Monday, January 31, 2011

How to use logger in your Java application

How to log Messages in your application?

Java's logging facility has two parts: a configuration file, and an API for using logging services. It is suitable for simple and moderate logging needs. Log entries can be sent to the following destinations, as either simple text or as XML:
· The console
· A file
· A stream
· Memory
· TCP socket on a remote host

The LEVEL class defines seven levels of logging enlightenment :
FINEST, FINER, FINE, CONFIG, INFO, WARNING, SEVERE .ALL and OFF are defined values as well

The levels in code may be modified as required :
· Upon startup, by using CONFIG to log configuration parameters
· During normal operation, by using INFO to log high-level "heartbeat" information
· When bugs or critical conditions occur, by using SEVERE.
· Debugging information might default to FINE, with FINER and FINEST used occasionally, according to user need.

There is flexibility in how logging levels can be changed at runtime, without the need for a restart:
· By simply changing the configuration file and calling LogManager.readConfiguration.
· By changing the level in the body of code , using the logging API ;
For example, one might automatically increase the logging level in response to unexpected events

The logging levels are in descending order SEVERE, WARNING, INFO, CONFIG, FINE, FINER and FINEST. If we specify log level as

INFO then all the log messages which are equal to INFO and greater (WARNING, SEVERE) levels will be logged.

Levels are attached to the following items:
· An originating logging request (from a single line of code)
· A Logger (usually attached to the package containing the above line of code)
· A Handler (attached to an application)

Here is an example of a logging configuration file :
# Properties file which configures the operation of the JDK
# logging facility. # The system will look for this config file, first using
# a System property specified at startup:
# >java -Djava.util.logging.config.file=myLoggingConfigFilePath #
# If this property is not specified, then the config file is retrieved
# from its default location at:
# JDK_HOME/jre/lib/
# Global logging properties.
# ------------------------------------------
# The set of handlers to be loaded upon startup.
# Comma-separated list of class names.
# (? LogManager docs say no comma here, but JDK example has comma.)
handlers=java.util.logging.FileHandler, java.util.logging.ConsoleHandler

# Default global logging level.
# Loggers and Handlers may override this level

# Loggers
# ------------------------------------------
# Loggers are usually attached to packages.
# Here, the level for each package is specified.
# The global level is used by default, so levels
# specified here simply act as an override.

# Handlers
# -----------------------------------------
# --- ConsoleHandler ---
# Override of global logging level

# --- FileHandler ---
# Override of global logging level
# Naming style for the output file:
# (The output file is placed in the directory
# defined by the "user.home" System property.)

# Limiting size of output file in bytes:

# Number of output files to cycle through, by appending an
# integer to the base file name:

# Style of output (Simple or XML):

Here is an example of using the logging API :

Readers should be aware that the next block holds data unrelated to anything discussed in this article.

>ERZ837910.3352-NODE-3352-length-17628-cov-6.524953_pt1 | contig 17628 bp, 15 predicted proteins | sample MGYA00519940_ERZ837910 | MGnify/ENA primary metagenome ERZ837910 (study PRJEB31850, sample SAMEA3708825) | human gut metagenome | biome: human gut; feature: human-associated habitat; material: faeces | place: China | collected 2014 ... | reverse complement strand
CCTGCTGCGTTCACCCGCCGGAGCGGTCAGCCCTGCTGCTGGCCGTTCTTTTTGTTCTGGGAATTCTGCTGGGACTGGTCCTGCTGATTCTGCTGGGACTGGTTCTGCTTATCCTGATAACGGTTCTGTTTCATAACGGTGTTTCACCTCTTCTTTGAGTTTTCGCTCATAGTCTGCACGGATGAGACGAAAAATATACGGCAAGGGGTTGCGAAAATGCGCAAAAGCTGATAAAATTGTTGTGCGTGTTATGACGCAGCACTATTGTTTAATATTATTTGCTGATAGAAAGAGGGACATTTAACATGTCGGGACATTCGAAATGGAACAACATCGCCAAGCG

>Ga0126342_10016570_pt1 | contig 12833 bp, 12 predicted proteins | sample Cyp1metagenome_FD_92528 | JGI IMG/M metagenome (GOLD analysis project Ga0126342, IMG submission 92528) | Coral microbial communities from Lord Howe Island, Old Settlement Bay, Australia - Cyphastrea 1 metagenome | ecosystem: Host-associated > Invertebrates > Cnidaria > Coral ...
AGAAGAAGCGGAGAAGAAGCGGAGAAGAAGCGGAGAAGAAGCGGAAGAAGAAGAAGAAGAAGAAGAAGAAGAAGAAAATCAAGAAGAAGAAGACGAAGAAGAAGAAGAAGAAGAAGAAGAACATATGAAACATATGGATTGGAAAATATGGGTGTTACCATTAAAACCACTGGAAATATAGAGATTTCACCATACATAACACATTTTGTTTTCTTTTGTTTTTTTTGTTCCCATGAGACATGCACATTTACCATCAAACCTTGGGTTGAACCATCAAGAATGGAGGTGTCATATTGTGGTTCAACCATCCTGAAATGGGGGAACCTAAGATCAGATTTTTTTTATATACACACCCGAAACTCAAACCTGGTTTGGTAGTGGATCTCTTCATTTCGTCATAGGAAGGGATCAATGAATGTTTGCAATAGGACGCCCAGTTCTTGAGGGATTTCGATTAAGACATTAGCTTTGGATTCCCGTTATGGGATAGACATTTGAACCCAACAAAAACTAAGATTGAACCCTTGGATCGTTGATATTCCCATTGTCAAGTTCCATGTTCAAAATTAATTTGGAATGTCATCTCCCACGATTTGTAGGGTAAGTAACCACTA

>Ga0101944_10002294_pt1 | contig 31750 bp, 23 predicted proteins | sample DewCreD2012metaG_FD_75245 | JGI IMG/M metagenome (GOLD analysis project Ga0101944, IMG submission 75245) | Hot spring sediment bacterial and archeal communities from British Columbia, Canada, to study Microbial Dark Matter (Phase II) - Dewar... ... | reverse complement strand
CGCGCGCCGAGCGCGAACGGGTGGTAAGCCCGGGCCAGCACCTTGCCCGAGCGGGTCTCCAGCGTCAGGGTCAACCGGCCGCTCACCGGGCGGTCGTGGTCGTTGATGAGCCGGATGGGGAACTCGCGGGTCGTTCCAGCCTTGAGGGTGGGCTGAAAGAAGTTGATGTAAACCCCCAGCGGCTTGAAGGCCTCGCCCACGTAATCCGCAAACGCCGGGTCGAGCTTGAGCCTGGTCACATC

import java.util.logging.*;
* Demonstrate Java's logging facilities, in conjunction
* with a logging config file.
public final class SimpleLogger {

  public static void main(String argv[]) {
    SimpleLogger thing = new SimpleLogger();
   public void doSomething() {
   //Log messages, one for each level
   //The actual logging output depends on the configured
    //level for this package. Calls to "inapplicable"
    //messages are inexpensive.
     fLogger.finest("this is finest");
    fLogger.finer("this is finer");
    fLogger.fine("this is fine");
    fLogger.config("this is config");"this is info");
    fLogger.warning("this is a warning");
    fLogger.severe("this is severe");

    //In the above style, the name of the class and
    //method which has generated a message is placed
    //in the output on a best-efforts basis only.
    //To ensure that this information is always
    //included, use the following "precise log"
    //style instead :
    fLogger.logp(Level.INFO, this.getClass().toString(), "doSomething", "blah");

    //For the very common task of logging exceptions, there is a
    //method which takes a Throwable :
    Throwable ex = new IllegalArgumentException("Some exception text");
    fLogger.log(Level.SEVERE, "Some message", ex);

    //There are convenience methods for exiting and
    //entering a method, which are at Level.FINER :
    fLogger.exiting(this.getClass().toString(), "doSomething");

    //Display user.home directory, if desired.
    //(This is the directory where the log files are generated.)
    //System.out.println("user.home dir: " + System.getProperty("user.home") );

  // PRIVATE //

  //This logger will inherit the config of its parent, and add
  //any further config as an override. A simple style is to use
  //all config of the parent except, perhaps, for logging level.

  //This style uses a hard-coded literal and should likely be avoided:
  //private static final Logger fLogger = Logger.getLogger("");

  //This style has no hard-coded literals, but forces the logger
  //to be non-static.
  //private final Logger fLogger=Logger.getLogger(this.getClass().getPackage().getName());

  //This style uses a static field, but hard-codes a class literal.
  //This is probably acceptable.
  private static final Logger fLogger = Logger.getLogger(SimpleLogger.class.getPackage().getName());


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